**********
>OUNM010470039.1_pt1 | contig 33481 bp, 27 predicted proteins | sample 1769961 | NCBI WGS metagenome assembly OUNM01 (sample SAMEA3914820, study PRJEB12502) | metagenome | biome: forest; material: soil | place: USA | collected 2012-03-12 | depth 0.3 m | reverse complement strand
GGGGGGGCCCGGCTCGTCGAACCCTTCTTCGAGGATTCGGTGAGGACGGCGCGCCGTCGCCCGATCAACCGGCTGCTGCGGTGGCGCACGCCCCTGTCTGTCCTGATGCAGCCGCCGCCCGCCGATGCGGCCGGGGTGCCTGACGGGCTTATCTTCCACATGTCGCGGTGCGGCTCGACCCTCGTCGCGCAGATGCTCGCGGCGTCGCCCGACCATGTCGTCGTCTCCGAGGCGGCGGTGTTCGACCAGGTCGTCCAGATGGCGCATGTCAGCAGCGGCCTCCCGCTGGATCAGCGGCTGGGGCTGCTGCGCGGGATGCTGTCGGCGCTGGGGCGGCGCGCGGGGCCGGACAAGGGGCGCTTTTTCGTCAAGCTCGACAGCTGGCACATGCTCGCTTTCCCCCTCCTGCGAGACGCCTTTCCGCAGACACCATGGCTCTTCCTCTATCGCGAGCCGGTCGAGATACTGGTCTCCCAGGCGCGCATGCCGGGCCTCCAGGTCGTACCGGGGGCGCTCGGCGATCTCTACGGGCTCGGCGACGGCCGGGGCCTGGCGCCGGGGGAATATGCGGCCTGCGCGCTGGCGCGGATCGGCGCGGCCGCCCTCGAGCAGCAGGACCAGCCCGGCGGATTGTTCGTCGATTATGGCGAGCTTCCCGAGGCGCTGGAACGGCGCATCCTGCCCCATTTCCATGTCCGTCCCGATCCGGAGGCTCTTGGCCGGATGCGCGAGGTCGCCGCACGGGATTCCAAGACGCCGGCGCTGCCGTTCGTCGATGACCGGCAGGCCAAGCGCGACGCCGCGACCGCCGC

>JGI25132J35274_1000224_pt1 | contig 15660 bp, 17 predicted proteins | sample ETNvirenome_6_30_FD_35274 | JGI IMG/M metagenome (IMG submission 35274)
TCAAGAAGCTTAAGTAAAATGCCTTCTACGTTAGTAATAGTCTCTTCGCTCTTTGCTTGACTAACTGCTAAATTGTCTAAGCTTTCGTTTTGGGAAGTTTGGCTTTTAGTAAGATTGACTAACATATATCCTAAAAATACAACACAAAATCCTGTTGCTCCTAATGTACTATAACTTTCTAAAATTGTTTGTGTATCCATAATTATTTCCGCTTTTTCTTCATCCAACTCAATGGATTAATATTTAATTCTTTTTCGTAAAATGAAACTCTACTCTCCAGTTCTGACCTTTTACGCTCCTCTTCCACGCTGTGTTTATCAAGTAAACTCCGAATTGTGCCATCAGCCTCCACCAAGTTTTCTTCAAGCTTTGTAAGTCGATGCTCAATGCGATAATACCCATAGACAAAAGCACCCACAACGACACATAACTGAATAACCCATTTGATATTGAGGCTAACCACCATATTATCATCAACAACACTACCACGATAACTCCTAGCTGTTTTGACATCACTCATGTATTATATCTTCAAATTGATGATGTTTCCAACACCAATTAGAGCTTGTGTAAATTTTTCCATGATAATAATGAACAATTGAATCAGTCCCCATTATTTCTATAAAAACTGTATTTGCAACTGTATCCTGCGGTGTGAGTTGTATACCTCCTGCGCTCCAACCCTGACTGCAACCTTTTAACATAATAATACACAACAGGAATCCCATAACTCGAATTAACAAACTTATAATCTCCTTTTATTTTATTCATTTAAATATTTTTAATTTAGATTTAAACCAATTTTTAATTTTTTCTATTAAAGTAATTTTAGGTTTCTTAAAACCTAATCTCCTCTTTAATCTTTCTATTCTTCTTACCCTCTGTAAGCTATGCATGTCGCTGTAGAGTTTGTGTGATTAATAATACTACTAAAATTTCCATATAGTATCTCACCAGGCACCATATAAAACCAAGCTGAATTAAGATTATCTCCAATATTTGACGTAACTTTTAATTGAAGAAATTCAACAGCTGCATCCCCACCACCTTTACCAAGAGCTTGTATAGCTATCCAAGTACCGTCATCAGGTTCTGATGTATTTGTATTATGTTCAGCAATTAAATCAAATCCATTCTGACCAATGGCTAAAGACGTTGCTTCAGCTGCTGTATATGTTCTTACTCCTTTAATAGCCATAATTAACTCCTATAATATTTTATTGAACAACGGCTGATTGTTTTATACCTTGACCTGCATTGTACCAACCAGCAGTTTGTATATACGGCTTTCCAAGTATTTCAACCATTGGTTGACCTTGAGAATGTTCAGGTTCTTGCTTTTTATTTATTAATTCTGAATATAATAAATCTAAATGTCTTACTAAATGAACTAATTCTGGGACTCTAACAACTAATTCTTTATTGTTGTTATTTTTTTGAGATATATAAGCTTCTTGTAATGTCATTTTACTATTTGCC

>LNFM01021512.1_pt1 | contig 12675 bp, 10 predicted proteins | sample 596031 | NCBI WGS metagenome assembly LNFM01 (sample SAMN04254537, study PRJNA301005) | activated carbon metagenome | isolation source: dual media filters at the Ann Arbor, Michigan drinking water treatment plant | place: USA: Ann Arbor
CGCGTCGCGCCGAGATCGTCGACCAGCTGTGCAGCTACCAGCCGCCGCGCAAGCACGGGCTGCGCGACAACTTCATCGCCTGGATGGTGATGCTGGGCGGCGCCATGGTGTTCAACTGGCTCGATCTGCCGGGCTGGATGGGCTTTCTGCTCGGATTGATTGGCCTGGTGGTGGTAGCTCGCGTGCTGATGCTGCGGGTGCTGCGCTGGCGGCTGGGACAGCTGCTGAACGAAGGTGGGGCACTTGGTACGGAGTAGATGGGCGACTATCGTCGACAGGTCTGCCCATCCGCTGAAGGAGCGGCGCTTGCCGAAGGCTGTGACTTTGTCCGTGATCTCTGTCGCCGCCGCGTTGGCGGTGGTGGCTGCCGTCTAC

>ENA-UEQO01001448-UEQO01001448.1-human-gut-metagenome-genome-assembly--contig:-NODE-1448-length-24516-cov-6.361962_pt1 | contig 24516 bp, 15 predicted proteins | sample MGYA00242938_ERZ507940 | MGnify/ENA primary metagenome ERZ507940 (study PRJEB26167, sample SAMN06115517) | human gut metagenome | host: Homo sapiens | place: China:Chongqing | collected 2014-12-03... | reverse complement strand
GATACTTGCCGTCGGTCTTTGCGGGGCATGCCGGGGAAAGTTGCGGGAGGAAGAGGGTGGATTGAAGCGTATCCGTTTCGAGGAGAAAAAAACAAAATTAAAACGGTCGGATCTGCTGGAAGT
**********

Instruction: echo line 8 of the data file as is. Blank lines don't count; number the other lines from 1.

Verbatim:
GATACTTGCCGTCGGTCTTTGCGGGGCATGCCGGGGAAAGTTGCGGGAGGAAGAGGGTGGATTGAAGCGTATCCGTTTCGAGGAGAAAAAAACAAAATTAAAACGGTCGGATCTGCTGGAAGT